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Is Art Sponsorship Going Out of Style?

Pia Catton. www.artinfo.com, 20 de noviembre de 2008

NEW YORK— When Palestinian artist Emily Jacir accepted the 2008 Hugo Boss Prize last week, the champagne-sipping crowd at the Guggenheim Museum radiated all the glitter expected at a confluence of the fashion and art worlds. But that glitter, given the present economic state, also gave the event the indulgent feel of a relic from a bygone gilded age.

While partnerships between fashion brands and the arts are part of a longstanding, mutually beneficial game of glamour marketing, it’s not clear that such a strategy would still be effective in today’s economy. But that would depend on the brand’s goals. While companies from Louis Vuitton to Gap use art-world collaborations to create and move merchandise, an approach that is prey to fluctuations in consumer spending, Hugo Boss’s strategy — to create long-term associations with art and arts institutions in buyers’ minds — is less susceptible to tough times.

For Hugo Boss, involvement in the arts is based on a somewhat traditional model. “Our arts sponsorship emotionalizes the brand,” said Hjördis Kettenbach, Hugo Boss’s head of corporate communications and arts sponsorship.

Since 1996, the German fashion label has partnered with the Guggenheim Foundation to award the biannual Hugo Boss Prize, which recognizes a mid-career contemporary artist with a $100,000 award and a solo show in the New York museum. Hugo Boss is also a major supporter of other exhibits at the Guggenheim — including, coincidentally, the museum’s current exhibit “theanyspacewhatever.”

But for all of Boss’s sponsorship efforts, equally significant is what it doesn’t do: cross-promote its own products through the arts. There will be no Hugo Boss scarves with prints designed by Emily Jacir, nor T-shirts with the artwork of Jacir and her fellow nominees. The reason for that is based on a firm belief in boundaries. “This is the art world, and what we do is fashion,” Kettenbach said. “If you mix it too much, it gets too commercial. We don’t want to lose our good reputation with the art world.”

Of course, commercial tie-ins have certainly worked for Louis Vuitton, which boasts an enthusiastic dialogue between artists and fashion design. In 2003, Takashi Murakami created a wildly popular series of handbags for the brand; last year, as part of the artist’s retrospective at the Museum of Contemporary Art in Los Angeles and the Brooklyn Museum of Art, Vuitton sponsored a shop containing Murakami’s designs that was controversially located within the exhibition itself.

Richard Prince, too, was invited by Louis Vuitton artistic director Marc Jacobs to design a series of handbags for the spring 2008 collection; at the runway show, the bags were presented on models dressed to look like the subjects of Prince’s “Nurse” paintings. In January, the company hosted a party to celebrate the bags at the Guggenheim, which was hosting a survey of Prince’s work at the time; the bags were available for pre-order at the event.

On the mass-market end of the fashion spectrum, Gap entered the fine-art mix earlier this year with T-shirts designed by artists included in the 2008 Whitney Biennial. And on the occasion of this year’s presidential election, the brand invited artists including Kara Walker and John Waters to design “Vote” buttons that sold for $5 each.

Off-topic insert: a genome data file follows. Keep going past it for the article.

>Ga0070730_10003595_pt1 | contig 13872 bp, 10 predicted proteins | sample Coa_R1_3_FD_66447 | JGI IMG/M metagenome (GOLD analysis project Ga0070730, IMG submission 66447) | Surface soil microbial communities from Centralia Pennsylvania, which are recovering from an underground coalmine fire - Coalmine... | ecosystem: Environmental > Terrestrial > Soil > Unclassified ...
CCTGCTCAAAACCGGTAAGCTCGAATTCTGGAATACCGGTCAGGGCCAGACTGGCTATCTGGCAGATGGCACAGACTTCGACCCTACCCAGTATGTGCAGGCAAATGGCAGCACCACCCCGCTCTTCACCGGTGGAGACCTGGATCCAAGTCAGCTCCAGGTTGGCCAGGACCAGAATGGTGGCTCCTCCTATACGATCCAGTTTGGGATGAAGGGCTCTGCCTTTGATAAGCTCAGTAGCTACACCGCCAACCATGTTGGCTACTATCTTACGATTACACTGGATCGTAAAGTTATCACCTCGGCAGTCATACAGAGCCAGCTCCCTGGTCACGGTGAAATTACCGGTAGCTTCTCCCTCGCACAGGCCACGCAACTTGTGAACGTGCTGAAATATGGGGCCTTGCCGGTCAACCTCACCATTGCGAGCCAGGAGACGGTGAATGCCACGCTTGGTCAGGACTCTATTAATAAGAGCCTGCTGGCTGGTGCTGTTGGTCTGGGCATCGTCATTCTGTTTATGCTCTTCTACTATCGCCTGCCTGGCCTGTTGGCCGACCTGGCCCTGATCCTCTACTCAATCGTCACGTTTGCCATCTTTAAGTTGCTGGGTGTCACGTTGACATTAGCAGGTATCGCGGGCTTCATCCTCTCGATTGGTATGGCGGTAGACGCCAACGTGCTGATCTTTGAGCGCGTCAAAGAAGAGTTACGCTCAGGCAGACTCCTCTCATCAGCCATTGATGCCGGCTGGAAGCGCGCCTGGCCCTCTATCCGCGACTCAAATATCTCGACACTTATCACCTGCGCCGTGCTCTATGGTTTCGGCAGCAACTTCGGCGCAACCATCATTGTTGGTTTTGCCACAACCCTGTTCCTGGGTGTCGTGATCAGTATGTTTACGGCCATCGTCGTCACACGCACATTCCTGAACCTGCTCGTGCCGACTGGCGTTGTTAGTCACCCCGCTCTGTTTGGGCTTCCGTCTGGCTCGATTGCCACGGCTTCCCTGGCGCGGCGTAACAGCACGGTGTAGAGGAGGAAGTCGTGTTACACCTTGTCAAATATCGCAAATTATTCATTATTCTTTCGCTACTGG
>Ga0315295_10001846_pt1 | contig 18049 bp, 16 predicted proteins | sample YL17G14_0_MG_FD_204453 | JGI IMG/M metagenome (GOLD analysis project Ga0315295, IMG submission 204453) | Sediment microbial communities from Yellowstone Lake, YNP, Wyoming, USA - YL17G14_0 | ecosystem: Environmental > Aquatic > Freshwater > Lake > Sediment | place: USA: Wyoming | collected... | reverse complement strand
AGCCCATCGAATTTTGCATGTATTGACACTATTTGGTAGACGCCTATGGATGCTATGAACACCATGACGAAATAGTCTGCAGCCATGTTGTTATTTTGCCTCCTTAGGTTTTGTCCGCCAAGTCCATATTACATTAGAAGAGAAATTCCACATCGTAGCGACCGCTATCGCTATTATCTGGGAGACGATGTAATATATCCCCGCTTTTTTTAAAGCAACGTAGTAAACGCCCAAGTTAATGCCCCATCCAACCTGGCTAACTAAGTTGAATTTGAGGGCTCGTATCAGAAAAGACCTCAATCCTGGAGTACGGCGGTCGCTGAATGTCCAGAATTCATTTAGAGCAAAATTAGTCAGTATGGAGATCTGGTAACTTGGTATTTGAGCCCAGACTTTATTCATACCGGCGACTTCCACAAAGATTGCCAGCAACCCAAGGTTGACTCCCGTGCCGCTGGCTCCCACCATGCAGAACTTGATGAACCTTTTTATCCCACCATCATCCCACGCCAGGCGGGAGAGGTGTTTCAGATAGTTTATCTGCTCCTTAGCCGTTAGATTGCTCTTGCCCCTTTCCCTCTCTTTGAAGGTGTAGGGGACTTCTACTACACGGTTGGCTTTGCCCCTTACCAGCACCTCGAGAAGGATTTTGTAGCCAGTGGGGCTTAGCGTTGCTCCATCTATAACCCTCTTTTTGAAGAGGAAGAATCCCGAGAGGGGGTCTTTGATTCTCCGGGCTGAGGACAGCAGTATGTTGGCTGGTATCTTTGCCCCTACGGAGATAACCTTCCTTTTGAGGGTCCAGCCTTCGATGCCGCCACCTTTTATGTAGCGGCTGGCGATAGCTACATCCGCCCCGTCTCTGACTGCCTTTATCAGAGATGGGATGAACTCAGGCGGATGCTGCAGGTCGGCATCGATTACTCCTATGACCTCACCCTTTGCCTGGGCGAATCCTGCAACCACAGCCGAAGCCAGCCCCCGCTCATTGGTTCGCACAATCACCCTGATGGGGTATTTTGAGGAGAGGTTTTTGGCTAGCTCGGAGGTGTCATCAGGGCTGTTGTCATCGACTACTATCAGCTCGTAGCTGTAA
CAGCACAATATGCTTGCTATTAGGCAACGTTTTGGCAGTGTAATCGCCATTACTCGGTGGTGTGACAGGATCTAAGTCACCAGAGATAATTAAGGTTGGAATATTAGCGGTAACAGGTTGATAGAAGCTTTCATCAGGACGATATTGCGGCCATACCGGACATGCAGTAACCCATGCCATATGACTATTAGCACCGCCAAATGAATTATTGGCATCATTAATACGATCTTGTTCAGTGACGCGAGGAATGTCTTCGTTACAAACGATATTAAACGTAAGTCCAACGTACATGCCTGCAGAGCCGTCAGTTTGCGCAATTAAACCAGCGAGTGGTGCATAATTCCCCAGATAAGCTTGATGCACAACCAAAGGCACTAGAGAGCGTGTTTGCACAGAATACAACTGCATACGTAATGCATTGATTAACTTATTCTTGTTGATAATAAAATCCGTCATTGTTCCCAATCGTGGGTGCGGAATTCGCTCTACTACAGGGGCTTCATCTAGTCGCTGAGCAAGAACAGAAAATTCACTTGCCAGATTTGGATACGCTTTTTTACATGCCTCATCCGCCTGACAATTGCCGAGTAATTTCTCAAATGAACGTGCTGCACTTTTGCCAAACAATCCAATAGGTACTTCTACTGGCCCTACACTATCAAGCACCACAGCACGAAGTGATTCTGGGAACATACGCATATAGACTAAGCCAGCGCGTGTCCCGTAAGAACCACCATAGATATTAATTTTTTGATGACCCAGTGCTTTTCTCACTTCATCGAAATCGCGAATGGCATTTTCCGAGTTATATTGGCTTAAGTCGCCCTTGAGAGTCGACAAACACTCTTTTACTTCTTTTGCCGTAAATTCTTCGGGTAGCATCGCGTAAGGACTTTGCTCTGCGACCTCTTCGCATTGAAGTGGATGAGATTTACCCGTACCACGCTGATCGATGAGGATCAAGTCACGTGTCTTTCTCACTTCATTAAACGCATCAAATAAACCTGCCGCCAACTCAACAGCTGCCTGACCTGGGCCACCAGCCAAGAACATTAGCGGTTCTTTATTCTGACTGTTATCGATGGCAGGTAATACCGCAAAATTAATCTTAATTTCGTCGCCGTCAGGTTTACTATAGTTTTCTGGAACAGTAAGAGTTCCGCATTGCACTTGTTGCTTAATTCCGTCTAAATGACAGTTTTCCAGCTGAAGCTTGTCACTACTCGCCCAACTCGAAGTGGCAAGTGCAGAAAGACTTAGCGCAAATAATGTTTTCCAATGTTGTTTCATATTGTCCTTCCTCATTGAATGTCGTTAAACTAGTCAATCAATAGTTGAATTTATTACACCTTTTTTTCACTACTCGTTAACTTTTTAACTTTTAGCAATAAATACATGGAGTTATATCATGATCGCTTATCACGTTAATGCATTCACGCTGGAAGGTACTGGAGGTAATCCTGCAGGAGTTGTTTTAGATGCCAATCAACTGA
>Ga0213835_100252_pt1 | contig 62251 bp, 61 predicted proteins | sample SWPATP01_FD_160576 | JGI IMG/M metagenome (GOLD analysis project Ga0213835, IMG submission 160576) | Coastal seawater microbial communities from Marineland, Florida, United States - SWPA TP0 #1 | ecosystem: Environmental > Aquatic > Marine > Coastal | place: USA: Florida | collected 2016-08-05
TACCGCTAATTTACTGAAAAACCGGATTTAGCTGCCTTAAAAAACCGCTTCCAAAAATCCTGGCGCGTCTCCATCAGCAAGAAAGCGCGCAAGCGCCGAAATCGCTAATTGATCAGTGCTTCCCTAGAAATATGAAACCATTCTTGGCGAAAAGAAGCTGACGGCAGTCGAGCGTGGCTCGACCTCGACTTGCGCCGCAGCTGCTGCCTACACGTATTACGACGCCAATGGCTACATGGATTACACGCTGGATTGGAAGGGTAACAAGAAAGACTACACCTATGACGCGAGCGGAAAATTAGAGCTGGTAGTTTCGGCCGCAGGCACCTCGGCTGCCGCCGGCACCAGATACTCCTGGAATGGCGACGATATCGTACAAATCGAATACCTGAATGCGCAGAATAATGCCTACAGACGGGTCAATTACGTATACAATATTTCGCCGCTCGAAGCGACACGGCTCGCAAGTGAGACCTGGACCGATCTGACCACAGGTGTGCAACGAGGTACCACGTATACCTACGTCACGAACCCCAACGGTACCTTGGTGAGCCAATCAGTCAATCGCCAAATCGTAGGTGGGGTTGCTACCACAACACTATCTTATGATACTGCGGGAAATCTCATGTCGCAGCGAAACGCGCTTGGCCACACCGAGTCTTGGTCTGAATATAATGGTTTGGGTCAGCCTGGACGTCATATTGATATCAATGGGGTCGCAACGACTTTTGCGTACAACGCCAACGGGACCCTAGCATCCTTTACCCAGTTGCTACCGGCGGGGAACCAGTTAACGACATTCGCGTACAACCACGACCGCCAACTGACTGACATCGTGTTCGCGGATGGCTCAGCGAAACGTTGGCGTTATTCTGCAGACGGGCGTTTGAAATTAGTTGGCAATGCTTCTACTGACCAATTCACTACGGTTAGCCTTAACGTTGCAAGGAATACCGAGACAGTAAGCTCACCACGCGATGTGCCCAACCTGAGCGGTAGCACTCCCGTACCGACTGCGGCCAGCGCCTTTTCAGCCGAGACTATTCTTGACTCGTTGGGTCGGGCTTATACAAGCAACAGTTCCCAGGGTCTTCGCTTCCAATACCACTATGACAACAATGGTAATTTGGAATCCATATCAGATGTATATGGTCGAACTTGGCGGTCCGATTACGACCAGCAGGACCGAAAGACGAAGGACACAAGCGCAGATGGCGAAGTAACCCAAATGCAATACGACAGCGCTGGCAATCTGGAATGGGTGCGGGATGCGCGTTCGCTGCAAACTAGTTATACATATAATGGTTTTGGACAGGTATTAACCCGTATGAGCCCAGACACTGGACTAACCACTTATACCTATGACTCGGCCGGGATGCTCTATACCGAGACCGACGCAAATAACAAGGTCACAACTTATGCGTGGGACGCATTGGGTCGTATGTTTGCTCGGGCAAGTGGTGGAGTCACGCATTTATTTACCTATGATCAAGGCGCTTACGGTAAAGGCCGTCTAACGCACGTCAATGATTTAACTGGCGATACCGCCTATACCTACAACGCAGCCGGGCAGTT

But Hugo Boss is having none of it: no sales, no crossover merchandising, no discernible spike in receipts at its Manhattan stores after the award ceremony at the Guggenheim, according to Kettenbach. “This is not our aim,” she said. “It’s more for the image and the brand.”

That image is meant to attract a shopper who has an interest in luxury, clothing, art — and most important, in aesthetic values. Someone who cares equally about what’s on the body, the table, and the walls, but doesn’t need to shout about it. The Vuitton customer, on the other hand, is more interested in communicating to the world that she knows the work of Prince and Murakami — she wants it on the wall and on her shoulder, too.

That said, Vuitton covers all its bases by directly supporting emerging artists as well. Its discrete gallery space — located above its flagship store in Paris, accessible by an elevator designed by Olafur Eliasson — hosts shows bearing only a loose connection to the brand — or none at all. Hermès and Ferragamo present art in their own spaces, too. But the luxury brand that goes the furthest, perhaps, is Prada, which since 1993 has operated the contemporary art–focused Fondazione Prada in Milan, whose artistic director, Germano Celant, is also coincidentally a curator at the Guggenheim. Every year, the foundation exhibits two artists, but its activities are largely separate from what comes down the runway or is found in the stores. If anything, it is through the physical stores themselves that Prada links retail to the arts. The New York flagship by Rem Koolhaas — who also did work for the Fondazione in Milan — is in the building that once housed the Guggenheim SoHo.

Even if the future of retail collaborations between fashion and brand-name artists is less promising than in the recent past, the broader connection between the two fields is strong. Luxury brands have created the expectation that they will be associated with creative institutions or show the work of artists directly. And after 12 years of the Hugo Boss Prize, it is highly unlikely that a year of economic instability will shake the award. As Kettenbach said: “We put serious effort and budgets into this. To give it up because of one bad year would be stupid.”